A Pongakawa woman will be spoilt by her three children this Mother's Day, but many of the countless others she has welcomed into her home will be thinking of her.
Amanda Wagstaff, 32, and her partner of eight years, Gary Roberts, 31, have been caregivers for Child, Youth and Family (CYF) since they moved from Papamoa to their Pongakawa lifestyle block four years ago.
They started by looking after a young boy with ADHD every second weekend and it snowballed from there.
Since then, as many as 100 children have come and gone through their home some staying only for a night and others up to two years.
The couple currently care for a 10-year-old, who has lived with them for almost a year, and often have other children in need of emergency care during the weekends.
They have two spare beds and have had up to four extra children staying with them at once, in an effort to keep siblings together.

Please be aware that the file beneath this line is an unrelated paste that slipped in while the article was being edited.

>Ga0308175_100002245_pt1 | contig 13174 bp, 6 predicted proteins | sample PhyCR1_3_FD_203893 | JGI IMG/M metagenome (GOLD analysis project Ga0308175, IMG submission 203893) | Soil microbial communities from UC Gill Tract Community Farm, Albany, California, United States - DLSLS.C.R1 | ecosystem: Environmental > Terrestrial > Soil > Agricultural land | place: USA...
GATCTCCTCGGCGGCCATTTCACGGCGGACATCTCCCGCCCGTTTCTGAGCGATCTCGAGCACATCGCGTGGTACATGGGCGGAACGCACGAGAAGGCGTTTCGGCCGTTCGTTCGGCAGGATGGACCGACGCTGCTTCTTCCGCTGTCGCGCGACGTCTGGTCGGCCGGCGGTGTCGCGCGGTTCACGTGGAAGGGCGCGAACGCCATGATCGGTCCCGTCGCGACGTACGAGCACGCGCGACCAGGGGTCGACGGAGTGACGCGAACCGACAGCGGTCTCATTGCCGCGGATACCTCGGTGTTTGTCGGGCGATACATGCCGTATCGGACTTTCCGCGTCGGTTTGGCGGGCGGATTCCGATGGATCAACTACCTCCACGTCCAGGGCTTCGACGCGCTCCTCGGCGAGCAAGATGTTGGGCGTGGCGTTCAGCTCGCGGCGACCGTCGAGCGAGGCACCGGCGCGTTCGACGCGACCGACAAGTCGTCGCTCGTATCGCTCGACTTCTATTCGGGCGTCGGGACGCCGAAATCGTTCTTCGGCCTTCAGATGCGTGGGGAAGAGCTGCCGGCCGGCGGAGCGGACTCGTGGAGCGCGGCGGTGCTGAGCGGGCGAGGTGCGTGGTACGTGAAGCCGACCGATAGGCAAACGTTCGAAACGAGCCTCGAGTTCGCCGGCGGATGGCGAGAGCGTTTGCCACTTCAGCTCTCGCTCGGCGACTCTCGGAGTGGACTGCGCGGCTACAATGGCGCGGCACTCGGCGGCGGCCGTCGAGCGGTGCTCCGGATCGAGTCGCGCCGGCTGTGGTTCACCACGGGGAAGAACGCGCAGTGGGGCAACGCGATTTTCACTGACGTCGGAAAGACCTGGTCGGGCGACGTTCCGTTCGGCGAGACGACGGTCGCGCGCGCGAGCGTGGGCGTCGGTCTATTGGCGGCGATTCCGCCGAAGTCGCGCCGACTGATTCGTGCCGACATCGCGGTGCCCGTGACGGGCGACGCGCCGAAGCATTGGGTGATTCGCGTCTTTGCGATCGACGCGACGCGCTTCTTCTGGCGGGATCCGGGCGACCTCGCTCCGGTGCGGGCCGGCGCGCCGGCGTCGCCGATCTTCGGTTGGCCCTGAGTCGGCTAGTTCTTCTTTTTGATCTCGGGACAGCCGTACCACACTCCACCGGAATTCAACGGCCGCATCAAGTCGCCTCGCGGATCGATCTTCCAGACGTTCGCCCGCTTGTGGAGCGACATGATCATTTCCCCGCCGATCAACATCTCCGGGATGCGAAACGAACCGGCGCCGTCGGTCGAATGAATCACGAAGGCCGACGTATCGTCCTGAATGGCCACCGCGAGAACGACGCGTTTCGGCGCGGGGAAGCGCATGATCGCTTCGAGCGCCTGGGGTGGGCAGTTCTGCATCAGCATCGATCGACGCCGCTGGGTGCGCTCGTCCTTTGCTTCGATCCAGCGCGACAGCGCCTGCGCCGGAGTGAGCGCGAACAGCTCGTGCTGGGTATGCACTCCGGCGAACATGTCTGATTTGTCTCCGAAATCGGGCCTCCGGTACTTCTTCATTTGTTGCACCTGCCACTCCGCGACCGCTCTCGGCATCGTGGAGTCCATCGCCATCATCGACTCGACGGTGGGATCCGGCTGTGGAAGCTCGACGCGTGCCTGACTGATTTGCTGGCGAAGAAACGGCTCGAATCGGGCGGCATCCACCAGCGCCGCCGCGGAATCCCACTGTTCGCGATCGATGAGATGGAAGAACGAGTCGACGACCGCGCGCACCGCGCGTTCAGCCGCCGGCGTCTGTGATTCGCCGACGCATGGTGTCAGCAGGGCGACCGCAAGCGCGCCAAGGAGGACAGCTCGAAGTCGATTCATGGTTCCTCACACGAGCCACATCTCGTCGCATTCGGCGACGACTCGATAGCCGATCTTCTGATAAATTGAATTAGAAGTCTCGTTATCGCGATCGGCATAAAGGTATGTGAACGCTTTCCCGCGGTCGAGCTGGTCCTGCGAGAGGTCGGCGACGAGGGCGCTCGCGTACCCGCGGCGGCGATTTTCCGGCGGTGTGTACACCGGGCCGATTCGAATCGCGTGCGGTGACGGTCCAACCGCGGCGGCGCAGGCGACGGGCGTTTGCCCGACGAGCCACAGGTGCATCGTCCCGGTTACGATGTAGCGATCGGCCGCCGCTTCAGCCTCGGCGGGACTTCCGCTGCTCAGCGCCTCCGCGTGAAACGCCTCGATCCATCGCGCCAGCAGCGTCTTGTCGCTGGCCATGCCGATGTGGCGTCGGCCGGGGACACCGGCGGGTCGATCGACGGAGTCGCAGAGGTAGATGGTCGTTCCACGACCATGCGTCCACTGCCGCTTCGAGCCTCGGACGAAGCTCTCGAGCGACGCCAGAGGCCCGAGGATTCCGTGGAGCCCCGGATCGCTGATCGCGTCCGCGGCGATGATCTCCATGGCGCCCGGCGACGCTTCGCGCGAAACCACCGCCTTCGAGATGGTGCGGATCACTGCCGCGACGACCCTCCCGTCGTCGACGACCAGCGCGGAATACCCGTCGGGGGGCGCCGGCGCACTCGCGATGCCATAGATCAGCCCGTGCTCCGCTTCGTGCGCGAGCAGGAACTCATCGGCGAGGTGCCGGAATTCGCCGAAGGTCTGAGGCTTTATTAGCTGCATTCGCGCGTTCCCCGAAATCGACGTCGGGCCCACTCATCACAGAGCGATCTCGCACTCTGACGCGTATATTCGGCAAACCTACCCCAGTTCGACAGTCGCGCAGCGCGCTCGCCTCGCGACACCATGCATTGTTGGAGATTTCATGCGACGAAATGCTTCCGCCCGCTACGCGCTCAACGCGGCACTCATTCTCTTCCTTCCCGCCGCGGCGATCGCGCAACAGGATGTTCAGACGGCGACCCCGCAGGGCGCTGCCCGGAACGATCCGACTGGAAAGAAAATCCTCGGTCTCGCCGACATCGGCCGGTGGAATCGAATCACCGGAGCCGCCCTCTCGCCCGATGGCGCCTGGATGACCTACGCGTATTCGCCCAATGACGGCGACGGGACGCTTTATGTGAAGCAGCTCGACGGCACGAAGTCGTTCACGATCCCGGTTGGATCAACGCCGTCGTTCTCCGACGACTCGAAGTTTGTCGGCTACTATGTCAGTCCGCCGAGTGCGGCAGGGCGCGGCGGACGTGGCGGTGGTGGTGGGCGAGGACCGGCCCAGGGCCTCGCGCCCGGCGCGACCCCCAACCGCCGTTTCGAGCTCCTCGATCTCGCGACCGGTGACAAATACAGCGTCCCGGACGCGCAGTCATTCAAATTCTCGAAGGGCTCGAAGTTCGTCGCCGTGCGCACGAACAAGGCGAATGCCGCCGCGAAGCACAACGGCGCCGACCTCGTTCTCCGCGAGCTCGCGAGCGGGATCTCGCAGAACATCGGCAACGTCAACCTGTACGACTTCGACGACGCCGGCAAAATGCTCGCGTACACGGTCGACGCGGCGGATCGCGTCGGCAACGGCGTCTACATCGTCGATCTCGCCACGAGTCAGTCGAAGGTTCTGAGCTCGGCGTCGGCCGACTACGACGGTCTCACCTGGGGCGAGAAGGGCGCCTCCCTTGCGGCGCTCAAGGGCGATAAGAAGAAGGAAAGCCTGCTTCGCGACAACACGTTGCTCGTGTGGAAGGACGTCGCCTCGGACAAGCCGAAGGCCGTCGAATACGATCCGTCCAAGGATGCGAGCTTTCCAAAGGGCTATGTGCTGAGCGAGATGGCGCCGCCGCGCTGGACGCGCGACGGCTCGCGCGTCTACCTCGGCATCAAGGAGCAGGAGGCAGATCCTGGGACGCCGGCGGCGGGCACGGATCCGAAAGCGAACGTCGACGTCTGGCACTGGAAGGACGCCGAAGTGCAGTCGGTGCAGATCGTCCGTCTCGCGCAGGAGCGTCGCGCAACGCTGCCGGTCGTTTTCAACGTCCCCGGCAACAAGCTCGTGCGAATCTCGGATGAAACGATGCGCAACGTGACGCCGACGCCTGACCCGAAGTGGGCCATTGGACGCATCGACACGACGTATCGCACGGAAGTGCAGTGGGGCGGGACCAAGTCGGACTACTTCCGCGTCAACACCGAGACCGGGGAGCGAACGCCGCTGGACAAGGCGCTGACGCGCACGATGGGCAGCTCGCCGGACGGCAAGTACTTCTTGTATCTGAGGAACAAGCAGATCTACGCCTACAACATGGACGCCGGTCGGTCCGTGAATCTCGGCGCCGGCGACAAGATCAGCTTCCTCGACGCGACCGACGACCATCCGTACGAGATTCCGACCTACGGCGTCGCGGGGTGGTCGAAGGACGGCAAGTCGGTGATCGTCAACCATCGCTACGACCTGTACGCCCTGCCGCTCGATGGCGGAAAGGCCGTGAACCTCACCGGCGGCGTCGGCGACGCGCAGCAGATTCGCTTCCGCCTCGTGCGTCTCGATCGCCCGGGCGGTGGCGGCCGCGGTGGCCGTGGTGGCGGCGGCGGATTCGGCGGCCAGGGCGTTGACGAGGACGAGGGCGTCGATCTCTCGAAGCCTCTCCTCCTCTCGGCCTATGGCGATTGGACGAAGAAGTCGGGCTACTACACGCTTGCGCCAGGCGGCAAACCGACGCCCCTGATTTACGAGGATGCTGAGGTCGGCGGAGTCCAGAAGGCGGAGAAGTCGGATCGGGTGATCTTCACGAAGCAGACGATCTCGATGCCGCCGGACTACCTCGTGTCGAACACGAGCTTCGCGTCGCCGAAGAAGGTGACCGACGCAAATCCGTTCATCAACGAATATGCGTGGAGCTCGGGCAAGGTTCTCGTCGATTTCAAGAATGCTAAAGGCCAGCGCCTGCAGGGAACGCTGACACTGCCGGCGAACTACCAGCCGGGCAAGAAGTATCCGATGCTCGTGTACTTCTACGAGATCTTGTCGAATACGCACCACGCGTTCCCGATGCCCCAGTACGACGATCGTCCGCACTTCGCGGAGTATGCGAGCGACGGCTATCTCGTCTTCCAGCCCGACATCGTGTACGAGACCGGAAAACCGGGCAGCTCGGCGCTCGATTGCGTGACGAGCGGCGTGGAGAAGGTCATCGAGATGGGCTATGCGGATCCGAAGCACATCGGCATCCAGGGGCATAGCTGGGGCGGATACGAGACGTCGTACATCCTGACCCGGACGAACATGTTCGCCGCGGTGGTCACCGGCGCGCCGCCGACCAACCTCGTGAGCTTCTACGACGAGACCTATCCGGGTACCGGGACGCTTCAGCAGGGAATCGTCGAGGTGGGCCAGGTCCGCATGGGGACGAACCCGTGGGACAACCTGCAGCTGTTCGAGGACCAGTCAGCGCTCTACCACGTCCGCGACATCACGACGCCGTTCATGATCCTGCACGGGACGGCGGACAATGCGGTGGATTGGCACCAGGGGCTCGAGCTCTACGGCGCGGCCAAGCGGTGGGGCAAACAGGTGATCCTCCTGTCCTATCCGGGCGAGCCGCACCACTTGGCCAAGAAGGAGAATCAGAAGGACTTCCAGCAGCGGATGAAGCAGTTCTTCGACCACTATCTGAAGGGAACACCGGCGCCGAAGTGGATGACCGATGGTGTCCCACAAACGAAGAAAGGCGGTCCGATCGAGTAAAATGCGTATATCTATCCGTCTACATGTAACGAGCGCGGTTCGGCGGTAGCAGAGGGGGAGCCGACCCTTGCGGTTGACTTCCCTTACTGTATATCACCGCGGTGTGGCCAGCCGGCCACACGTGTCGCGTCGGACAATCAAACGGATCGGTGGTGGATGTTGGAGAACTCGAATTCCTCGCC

Looking after kids in need has always been Ms Wagstaff's passion.
She did her first CYF caregiver certificate when she was 18 and has worked in day care centres, after school programmes, and as a home-based carer and nanny.
"I've always been wanting to do it, ever since I was a teenager. I've always wanted to help kids out and just make a difference," she said.
"It's just so rewarding. You do see the difference you make. They can come in really withdrawn and sad and you can just see the difference, even over just a couple of days or a weekend."
The rural lifestyle was ideal for most of the children who came into their care, she said.
"I think the animals are a key to helping some children relax, open up and to heal. They can be a great stress relief for these kids ... they all love cuddles just as much as the children."
Being a CYF caregiver had its challenges but Ms Wagstaff said there were plenty of ups and few downs.
Having fun was always the best remedy, she said.
Ms Wagstaff's own children enjoyed having other children through their home.
Her eldest, Faybian, 11, said it was fun having other boys about his age staying with the family.
As far as mums went, Ms Wagstaff was a good one, he said.
"She's caring. She's a cool mum."